Early in his career, the intensity of the pre-fight dressing room caught Scully by surprise.
"The first time it happens you say, 'I can't believe it. I'm scared. I'm fearful.' You're wondering what's going to happen to you. It's a test in itself."
Scully says that being a veteran fighter stands for more than what has happened in the ring.
"When people say 'experience'... this guy's got a lot of experience. It's not just the fight. This guy's been in the dressing room 35 times as opposed to your 10. He's beat it. He's gotten stronger because of it every time."
Early Spring sunlight shoots through the skylight windows at the San Juan Center boxing gym in downtown Hartford, CT. Both pro and amateur fighters work out, sparring, hitting the mitts with trainers and pounding the heavybags. "Being in the gym is very relaxing," says Scully. "I can box 10 rounds easy in the gym."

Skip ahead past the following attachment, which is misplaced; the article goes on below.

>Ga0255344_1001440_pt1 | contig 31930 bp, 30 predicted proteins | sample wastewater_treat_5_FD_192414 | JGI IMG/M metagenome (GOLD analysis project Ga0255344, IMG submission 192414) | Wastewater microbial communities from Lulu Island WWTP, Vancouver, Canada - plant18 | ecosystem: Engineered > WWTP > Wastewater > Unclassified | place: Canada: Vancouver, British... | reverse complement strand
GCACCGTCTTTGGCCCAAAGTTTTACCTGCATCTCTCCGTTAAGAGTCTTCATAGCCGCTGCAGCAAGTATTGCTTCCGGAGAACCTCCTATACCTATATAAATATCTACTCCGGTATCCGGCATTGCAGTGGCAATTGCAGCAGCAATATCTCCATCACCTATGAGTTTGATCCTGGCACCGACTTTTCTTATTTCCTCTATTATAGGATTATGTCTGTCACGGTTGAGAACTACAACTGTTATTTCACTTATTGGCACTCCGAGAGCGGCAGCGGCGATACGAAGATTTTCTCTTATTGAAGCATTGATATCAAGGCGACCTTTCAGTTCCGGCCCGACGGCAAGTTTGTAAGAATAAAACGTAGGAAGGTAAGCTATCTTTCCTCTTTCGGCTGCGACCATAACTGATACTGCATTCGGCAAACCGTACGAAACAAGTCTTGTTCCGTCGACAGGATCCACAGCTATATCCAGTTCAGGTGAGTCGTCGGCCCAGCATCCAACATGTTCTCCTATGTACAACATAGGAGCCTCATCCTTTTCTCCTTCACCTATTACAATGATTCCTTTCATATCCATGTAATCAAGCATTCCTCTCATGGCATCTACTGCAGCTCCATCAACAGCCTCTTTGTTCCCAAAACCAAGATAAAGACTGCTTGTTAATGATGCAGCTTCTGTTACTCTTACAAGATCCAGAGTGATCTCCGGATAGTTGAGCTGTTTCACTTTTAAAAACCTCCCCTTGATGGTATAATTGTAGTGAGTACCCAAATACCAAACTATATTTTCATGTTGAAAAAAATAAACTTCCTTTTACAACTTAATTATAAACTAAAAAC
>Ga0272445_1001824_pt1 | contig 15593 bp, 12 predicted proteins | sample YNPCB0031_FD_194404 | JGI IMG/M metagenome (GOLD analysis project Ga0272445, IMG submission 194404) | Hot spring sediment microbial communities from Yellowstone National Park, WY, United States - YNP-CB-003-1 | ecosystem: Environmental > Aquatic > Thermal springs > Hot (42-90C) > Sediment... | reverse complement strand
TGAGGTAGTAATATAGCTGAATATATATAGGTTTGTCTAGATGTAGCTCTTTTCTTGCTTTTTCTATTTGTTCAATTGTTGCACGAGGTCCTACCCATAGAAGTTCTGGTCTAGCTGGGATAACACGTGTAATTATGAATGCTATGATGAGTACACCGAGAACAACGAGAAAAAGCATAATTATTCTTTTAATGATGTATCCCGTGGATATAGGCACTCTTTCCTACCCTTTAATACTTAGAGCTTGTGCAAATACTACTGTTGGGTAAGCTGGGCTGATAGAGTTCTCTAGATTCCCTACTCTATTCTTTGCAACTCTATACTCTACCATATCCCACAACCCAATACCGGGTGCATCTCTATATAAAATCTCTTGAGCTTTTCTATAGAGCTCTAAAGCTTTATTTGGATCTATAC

But once a fight is signed, there is a mental and emotional progression leading up to the bout.
"Every day it just intensifies and other things in your life become less important. It gets to the point where your whole life revolves around this one particular fight."
According to Scully, a fighter's mental state the night before a fight can depend on his training.
"When I fought Michael Nunn, I was so focused, so sure and so ready, I slept like a baby...Drake Thadzi was probably the worst. I just couldn't lose weight properly. I was weak. I was up all night. It was like going to the electric chair. I was like, 'I'm going to die tomorrow. Tomorrow I'm going to get killed.'
The pre-fight dressing room is the final moment of truth: